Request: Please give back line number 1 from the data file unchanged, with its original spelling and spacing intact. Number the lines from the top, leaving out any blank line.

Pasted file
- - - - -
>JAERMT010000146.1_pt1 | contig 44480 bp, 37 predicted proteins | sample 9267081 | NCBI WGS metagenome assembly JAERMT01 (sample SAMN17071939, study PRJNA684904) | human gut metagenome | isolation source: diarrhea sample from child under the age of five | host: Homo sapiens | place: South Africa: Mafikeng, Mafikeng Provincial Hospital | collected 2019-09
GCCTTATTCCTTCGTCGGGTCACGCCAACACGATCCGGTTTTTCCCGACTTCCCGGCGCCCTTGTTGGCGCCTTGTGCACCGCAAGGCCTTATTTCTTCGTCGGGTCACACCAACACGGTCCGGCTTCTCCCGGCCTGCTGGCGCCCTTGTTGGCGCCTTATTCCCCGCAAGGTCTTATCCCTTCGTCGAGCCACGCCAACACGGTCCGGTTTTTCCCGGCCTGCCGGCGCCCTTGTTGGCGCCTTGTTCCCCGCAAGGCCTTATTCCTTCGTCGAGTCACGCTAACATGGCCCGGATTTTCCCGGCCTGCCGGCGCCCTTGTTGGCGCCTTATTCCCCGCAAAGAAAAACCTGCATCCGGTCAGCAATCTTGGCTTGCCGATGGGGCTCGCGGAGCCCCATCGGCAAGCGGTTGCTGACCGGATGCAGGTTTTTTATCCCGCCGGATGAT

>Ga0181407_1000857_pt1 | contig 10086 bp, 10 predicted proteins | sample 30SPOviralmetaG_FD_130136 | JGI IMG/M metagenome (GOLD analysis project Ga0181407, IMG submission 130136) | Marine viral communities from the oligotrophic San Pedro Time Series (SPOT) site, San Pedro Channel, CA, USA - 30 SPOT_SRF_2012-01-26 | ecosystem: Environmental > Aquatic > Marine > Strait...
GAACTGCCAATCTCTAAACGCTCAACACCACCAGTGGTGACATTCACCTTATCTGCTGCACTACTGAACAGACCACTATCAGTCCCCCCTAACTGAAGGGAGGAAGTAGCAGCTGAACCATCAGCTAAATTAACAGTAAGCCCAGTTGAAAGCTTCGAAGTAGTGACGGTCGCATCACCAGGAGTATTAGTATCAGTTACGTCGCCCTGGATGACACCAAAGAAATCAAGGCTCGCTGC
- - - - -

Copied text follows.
>JAERMT010000146.1_pt1 | contig 44480 bp, 37 predicted proteins | sample 9267081 | NCBI WGS metagenome assembly JAERMT01 (sample SAMN17071939, study PRJNA684904) | human gut metagenome | isolation source: diarrhea sample from child under the age of five | host: Homo sapiens | place: South Africa: Mafikeng, Mafikeng Provincial Hospital | collected 2019-09